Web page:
US Active Funds Survive February Correction

Nearly 60% of active US stock funds beat their indices during the recent global market selloff, but concerns remain

Jeffrey Ptak 1 March, 2018 | 2:02PM
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Wall Street traders

Supporters of actively managed equity funds argue that when stock markets start to sell off, as they did in early February, then these funds really come into their own.

The theory goes that the stock indices must own everything whether it's poor quality, overvalued, or otherwise. That works when stocks are rising. But it's trouble when markets are down and investors lose their nerve. It's then, they argue, that active management proves its mettle, by owning stocks outside the index, deviating from the index's weightings, and hoarding cash.

Active US stock funds have fared relatively well in the recent market correction. Nearly 60% of unique active US stock funds beat their indices during the late-January/early-February correction.

That represents a reprieve for active US funds, as on average, more than half of active US stock funds routinely failed to beat their indices during rolling 36-month periods from February 1998 to the end of January 2018. And the success rate has declined over time: only 28% of active US equity funds beat their benchmarks in the three years ended January 31, 2018.

Outperformance Not Sustained

But the US stock market has been on a rising trajectory for much of that time. If active funds perform better in down markets, as their defenders maintain, then success rates could improve once markets sell off. Does the evidence support the idea that active stock funds make hay during downturns? And what that might mean for investors considering active funds as a long-term investment?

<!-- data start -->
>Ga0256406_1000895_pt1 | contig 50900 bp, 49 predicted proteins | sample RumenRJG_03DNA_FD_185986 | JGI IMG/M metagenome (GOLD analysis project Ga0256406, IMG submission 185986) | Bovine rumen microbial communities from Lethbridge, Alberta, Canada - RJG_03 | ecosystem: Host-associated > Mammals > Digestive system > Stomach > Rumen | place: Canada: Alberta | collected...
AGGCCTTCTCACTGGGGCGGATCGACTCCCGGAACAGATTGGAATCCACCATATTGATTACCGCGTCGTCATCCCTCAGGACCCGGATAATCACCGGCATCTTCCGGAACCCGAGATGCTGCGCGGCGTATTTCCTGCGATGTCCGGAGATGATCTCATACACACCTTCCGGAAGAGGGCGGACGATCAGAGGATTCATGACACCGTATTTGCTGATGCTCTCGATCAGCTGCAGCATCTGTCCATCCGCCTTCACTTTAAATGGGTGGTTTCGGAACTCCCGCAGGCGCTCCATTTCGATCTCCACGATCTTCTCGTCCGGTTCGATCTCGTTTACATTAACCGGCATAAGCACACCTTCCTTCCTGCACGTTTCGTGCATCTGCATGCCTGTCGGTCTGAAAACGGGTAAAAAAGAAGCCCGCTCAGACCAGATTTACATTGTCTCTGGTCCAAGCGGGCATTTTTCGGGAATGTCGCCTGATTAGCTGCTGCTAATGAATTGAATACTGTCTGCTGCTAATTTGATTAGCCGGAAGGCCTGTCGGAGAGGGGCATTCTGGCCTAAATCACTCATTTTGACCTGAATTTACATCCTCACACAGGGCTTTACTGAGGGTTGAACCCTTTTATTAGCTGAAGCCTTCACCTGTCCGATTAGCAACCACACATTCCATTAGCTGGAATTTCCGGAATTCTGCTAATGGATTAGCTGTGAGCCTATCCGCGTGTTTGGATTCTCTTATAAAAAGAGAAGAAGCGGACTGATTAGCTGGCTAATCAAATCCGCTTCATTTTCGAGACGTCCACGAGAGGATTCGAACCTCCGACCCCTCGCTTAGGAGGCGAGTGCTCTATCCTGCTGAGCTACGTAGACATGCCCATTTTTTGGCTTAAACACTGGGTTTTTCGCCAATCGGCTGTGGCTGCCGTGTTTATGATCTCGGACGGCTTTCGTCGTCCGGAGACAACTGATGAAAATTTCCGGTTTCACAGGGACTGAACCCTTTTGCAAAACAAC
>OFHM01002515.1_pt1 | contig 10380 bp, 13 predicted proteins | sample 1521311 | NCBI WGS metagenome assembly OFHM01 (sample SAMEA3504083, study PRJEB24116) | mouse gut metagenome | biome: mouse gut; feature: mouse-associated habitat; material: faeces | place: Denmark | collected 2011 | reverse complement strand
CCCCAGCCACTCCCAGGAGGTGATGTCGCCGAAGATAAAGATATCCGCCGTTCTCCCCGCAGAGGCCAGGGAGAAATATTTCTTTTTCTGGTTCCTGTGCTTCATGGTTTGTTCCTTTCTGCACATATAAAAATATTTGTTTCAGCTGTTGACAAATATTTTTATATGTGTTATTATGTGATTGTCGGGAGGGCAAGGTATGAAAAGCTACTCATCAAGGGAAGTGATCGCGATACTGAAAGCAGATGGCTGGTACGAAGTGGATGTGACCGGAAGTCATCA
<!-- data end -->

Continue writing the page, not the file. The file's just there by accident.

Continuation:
Morningstar analysts found that US stock funds that beat their benchmarks in a down period did so by a far wider margin than those that beat in an up period. In other words, success was more frequent and the payoff larger in down markets than up markets, on average.

But there's a catch: there were far more up periods than down periods during the 20-year span we examined. And when active funds succeeded, they tended not to sustain their outperformance. Only about a third of successful funds went on to outperform in the next 36-month period.

Defenders of active US equity funds have been right to say that these funds hold up better during down markets than their indices. But this outperformance hasn't translated to long-term success, as up markets have greatly outnumbered down markets and success has proved fleeting.

As market conditions evolve, we're likely to see active US stock funds beat their benchmarks in greater numbers. While that will provide sustenance to those who defend active funds, it doesn't make the case for them outright. After all, markets tend to rise, not fall, in longer periods. Moreover, funds usually aren't able to sustain their outperformance for a variety of reasons.

The information contained within is for educational and informational purposes ONLY. It is not intended nor should it be considered an invitation or inducement to buy or sell a security or securities noted within nor should it be viewed as a communication intended to persuade or incite you to buy or sell security or securities noted within. Any commentary provided is the opinion of the author and should not be considered a personalised recommendation. The information contained within should not be a person's sole basis for making an investment decision. Please contact your financial professional before making an investment decision.

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Jeffrey Ptak  Head of Manager Research

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